NuSpec Project Files The library files that should be checked for dependencies. Most packages should have a single assembly which the tool will detect. If you have more than one file packaged in your nupkg, then you need to to specify the following in your csproj/vbproj file:
<ItemGroup> <!-- this project --> <NuSpecProjectFile Include="$(MSBuildThisFileFullPath)"> <Visible>False</Visible> </NuSpecProjectFile> <!-- another library we're distributing in the same nupkg --> <!-- Note: Order matters here; use the same order as for NuSpecLibContent --> <NuSpecProjectFile Include="$(SolutionDir)AnotherLibrary\AnotherLibrary.csproj"> <Visible>False</Visible> </NuSpecProjectFile> </ItemGroup>
NuSpec File By default, the tool will look for a .nuspec file with the same name as your library underneath your solution directory, recursively. If your .nuspec has a different filename, then you need to specify it in your csproj/vbproj file:
<ItemGroup> <!-- example NuSpec file that must be specified --> <NuSpecFile Include="$(SolutionDir)package\.nuspec"> <Visible>False</Visible> </NuSpecFile> </ItemGroup>
By default, the tool will add/update a dependency group for the
dotnet TFM for a PCL or
uap10.0 for a UWP Class Library.
In some cases, you may need to have multiple dependency groups, like having both
uap10.0. An example of this is if your package includes a
win81 library but you'd like the .NET Core-based one to be used there.
dotnet isn't enough as
win81 is more specific and would "win." Instead, just copy your
dotnet library to also be under
\lib\uap10.0 and specify an additional TFM for the tool to add/update. This should be a semi-colon joined list.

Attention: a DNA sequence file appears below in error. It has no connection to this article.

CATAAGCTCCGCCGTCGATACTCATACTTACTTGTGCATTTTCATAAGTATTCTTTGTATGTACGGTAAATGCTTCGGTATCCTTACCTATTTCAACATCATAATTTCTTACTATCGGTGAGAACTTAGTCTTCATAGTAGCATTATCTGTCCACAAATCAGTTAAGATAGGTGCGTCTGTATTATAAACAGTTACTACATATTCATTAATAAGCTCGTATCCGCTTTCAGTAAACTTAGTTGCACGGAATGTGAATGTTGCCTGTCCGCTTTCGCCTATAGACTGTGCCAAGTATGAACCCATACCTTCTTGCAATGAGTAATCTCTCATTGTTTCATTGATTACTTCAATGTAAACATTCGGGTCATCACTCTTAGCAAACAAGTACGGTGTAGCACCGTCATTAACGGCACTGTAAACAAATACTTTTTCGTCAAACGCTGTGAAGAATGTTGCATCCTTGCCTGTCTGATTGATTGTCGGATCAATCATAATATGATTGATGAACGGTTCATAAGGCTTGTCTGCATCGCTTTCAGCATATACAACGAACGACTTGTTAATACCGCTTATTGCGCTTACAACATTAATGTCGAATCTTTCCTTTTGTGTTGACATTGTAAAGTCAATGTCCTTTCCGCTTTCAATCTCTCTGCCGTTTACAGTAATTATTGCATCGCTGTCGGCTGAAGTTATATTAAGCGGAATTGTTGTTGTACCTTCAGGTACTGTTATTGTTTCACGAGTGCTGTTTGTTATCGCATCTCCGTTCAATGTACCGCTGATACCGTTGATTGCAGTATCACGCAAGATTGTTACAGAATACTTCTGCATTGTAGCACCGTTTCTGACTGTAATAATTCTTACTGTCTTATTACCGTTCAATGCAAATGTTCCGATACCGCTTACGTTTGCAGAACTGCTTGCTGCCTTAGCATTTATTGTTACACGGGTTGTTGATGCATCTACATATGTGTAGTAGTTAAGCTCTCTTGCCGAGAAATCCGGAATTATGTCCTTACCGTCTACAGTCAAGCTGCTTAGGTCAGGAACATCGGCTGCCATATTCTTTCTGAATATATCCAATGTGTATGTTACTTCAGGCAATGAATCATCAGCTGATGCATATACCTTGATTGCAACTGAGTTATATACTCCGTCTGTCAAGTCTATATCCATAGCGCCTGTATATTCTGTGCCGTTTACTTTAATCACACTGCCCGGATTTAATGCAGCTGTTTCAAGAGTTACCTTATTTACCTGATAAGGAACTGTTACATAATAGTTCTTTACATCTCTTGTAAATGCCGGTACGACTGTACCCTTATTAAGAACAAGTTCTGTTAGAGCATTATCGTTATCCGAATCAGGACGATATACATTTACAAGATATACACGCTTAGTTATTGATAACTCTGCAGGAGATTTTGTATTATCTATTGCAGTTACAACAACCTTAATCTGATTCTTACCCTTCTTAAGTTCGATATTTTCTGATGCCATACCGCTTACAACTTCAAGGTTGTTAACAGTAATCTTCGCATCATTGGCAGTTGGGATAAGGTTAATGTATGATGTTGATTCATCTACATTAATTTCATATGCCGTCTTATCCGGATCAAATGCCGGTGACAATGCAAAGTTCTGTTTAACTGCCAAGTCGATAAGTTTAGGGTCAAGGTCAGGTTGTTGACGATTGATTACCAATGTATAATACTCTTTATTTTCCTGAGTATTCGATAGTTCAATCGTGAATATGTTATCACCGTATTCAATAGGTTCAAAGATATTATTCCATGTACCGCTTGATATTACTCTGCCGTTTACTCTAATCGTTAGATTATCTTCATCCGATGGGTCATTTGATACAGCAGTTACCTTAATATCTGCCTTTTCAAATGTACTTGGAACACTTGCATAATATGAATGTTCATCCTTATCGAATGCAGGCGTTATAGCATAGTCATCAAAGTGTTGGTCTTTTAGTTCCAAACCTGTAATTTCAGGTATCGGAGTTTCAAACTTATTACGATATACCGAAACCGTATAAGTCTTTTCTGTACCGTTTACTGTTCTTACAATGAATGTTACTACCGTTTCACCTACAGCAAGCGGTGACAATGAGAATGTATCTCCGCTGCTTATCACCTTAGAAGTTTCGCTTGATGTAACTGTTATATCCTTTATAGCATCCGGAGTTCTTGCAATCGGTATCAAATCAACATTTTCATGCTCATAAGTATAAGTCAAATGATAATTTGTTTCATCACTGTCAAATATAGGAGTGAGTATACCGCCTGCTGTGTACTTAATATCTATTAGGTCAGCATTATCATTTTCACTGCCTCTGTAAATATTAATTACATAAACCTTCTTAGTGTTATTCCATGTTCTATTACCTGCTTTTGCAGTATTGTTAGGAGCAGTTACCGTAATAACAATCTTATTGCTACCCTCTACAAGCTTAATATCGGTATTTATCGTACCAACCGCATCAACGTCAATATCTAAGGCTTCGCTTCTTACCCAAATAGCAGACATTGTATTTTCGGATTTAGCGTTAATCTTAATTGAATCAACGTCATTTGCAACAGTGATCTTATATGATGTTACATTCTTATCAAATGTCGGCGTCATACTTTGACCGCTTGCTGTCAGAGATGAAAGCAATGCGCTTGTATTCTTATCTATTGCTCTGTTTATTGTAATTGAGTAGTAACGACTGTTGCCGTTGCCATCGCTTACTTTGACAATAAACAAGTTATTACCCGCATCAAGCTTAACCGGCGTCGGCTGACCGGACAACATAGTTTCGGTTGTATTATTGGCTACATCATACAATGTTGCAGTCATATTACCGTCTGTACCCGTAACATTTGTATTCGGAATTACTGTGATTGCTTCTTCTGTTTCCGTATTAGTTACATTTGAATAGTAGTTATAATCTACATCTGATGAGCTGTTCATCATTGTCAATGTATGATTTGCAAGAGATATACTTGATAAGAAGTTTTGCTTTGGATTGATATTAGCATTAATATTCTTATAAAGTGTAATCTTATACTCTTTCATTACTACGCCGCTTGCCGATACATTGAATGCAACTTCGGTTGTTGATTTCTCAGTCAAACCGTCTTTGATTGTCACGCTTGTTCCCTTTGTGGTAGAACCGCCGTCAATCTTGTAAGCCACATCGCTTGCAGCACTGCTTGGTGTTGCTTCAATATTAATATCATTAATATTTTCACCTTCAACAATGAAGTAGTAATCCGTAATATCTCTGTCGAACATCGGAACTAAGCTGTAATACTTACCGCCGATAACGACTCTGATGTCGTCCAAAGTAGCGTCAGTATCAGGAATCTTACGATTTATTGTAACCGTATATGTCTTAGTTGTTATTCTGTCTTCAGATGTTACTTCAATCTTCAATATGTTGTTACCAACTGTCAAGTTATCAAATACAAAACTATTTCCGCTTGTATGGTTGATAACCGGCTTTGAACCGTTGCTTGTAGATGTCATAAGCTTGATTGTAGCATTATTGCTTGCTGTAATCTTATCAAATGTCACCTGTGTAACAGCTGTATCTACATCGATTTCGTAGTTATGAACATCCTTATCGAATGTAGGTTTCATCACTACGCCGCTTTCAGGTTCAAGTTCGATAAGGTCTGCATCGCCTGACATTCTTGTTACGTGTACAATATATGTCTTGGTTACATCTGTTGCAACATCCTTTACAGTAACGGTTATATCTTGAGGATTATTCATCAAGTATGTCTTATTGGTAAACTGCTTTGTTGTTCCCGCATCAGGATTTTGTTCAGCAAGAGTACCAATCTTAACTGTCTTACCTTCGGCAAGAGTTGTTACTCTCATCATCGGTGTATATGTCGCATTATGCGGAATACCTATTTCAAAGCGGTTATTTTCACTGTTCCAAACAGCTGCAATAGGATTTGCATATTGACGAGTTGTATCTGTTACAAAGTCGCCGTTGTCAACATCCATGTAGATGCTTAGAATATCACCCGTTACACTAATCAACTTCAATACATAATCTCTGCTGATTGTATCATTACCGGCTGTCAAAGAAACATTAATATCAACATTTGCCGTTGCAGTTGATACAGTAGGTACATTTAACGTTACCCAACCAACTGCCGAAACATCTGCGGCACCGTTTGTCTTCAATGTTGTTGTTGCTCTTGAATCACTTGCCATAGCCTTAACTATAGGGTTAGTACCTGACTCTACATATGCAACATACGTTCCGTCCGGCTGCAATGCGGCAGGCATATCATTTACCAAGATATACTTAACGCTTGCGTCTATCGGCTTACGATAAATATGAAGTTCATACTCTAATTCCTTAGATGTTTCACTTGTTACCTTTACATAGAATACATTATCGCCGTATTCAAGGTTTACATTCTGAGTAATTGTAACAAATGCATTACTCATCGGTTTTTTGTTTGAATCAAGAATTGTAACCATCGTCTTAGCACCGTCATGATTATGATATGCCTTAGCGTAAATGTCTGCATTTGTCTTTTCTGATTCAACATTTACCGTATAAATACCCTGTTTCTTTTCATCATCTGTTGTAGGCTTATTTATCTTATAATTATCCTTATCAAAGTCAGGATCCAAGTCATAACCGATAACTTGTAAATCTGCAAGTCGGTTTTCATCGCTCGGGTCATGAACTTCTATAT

<PropertyGroup> <!-- dotnet and uap10.0 tfms --> <NuSpecTfm>dotnet;uap10.0</NuSpecTfm> </PropertyGroup>
This tool is a command line that you can call in other ways. The parameters are as follows and they are all required:
// args 0: NuGetTargetMoniker: .NETPlatform,Version=v5.0 // args 1: TFM's to generate, semi-colon joined. E.g.: dotnet;uap10.0 // args 2: nuspec file, full path // args 3: project file (csproj/vbproj, etc) full path. Used to look for packages.config/project.json and references. should match order of target files // args 4: target files, semi-colon joined, full path
- This tool does not currently run on mono if you're using an "classic PCL". The tool needs all of the PCL contracts from the
Reference Assembliesfolder for comparison; if there's an equiv on Mono, then this could be fixed. Alternatively, if you only need project.json based projects, then there's no limitation.
- 1.4.2: Add a more descriptive error message for NuSpec files that have incorrect XML namespace declarations
- 1.4.1: Issue warning and do not run RefGen on non-Windows systems until full mono compatibility is tested and verified. Prevents breaking builds.
- 1.4: Fix issue where BCL libs weren't detected correctly for PCL projects using project.json instead of packages.config
- 1.3.6: Fix TFM version parsing when running on cultures that use
- 1.3.5: Fix for pre-release number parsing so that it can work with a "number" group that is larger than
- 1.3.4: Set
NuSpec.ReferenceGeneratorfrom being seen a runtime dependency
- 1.3.3: Add backslash to NuSpecFile search path when SolutionDir isn't defined, don't define SolutionDir if it's not already defined
- 1.3.2: Check for blank
$(SolutionDir)and default to parent directory of project
- 1.3.1: Set default TFM for UWP class libraries to
- 1.3: Fix bug when using with UWP class libraries. Also include support for projectName.project.json added in NuGet 3.2.
- 1.2: Prevent included items (nuspec, project files, libraries) from showing up in Visual Studio. Changed NuSpecTfm to a
- If you were setting
NuSpecTfmyou'll need to update your settings to use
PropertyGroupfor that item.
- 1.0.1: Add
Portable-to ensure the package works for
- 1.0: Initial Release
If you find any issues, please open an issue in the tracker and/or ping me (@onovotny) on Twitter and I'll try to help.